"Why are people so committed in this battle against fellow Americans?" While that's an early question posed in Second Chances, it's also the crux of a story about strife and struggle in the life of Nichole. She is ready to graduate from high school when friction over racial issues brings livid parents into a town meeting to display a generalized prejudice and fear of threats to the educational and social system. It quickly becomes evident that undercurrents of prejudice are directed at her family.
After painting a simple portrait of Nichole and her kin, the second chapter jumps ahead a year and introduces Richard, a married attorney who has moved from courtrooms to mediating business legal conflicts. His decision to move away from his role as a public defender into situations less dependent on an uncertain legal system hasn't, unfortunately, lead to peace. Nichole has applied to work as an intern in his office and her race is, in this different situation, a benefit because of Richard's desire to help deserving minorities by giving them professional opportunities.
These two very different lives change drastically, and suddenly their focuses and carefully-built stabilities are gone. Nichole is unexpectedly saddled with family responsibilities that will challenge her goals, while Richard faces a series of crises that come to include Nichole primarily because she's the most brilliant intern he's ever had, and her changing life could threaten both her future and his choices in ways neither could imagine.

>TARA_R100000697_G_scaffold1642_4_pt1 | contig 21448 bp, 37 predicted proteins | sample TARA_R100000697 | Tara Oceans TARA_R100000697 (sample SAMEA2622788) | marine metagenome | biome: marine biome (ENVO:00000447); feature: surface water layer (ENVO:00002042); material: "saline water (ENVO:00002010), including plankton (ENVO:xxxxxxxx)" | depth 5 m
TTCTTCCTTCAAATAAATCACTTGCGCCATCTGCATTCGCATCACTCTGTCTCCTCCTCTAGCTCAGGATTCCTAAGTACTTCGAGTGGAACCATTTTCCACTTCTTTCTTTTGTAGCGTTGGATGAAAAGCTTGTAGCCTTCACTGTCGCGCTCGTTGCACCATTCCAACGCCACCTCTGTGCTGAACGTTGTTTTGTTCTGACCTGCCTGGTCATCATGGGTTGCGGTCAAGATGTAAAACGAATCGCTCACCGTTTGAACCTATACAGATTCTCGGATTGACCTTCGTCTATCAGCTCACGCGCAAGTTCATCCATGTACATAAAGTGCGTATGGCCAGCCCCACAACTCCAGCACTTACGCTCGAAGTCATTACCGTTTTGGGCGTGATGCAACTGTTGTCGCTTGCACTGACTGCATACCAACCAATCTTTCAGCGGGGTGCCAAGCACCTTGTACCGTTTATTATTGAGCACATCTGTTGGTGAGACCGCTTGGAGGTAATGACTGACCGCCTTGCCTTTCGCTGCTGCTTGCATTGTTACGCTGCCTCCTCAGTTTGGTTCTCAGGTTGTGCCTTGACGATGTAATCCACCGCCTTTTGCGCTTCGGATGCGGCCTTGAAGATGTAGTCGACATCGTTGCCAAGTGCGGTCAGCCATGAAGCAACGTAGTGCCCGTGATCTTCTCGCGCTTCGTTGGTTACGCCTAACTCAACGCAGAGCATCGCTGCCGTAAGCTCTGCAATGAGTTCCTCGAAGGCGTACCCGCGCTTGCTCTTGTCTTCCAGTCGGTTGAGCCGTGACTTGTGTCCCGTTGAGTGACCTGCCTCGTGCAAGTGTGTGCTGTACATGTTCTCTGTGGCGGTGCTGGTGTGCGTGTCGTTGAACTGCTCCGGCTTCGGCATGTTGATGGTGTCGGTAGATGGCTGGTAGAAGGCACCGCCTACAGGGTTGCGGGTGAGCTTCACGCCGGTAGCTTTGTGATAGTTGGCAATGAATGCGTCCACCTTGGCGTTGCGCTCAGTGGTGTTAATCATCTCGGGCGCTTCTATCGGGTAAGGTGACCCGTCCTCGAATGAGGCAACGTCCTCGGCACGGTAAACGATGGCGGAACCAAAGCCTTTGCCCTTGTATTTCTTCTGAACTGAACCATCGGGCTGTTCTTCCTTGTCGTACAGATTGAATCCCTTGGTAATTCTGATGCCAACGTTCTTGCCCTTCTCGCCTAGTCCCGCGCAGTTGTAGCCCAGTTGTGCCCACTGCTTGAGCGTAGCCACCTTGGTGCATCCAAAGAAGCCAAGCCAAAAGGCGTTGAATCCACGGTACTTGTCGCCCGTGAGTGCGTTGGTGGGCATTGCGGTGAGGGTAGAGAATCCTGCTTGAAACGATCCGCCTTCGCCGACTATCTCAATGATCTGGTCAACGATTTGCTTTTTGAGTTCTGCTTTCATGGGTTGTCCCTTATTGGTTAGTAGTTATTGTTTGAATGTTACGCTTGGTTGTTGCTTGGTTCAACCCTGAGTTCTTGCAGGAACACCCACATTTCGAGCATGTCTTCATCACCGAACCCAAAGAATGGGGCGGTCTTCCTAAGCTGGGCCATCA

Entwined decisions, consequences which ripple out from their initial influences and circles of family and friends, and the harsh lives of some of the kids Richard encounters all become part of a bigger picture in a thought-provoking read about what constitutes success and how failure can thwart all positive achievements.
The various protagonists are consistently clear about their motivations, influences, and lives. Readers thus receive a healthy dose of social insight throughout the story line.
It should be noted that the insights on educational system pressures, structure, and choices are particularly well done. Lincoln Cole's approach (of having events move back and forth in time) could have proved confusing; but plainly marked chapter headings place these timelines in clear perspective and the recurring theme of what constitutes a 'second chance' (and when such is solicited or given) unites the various protagonists' perspectives and stories.
The result is a vivid saga of racial and social situations that's highly recommended for readers seeking a story that revolves around changing hearts and minds and positive character growth.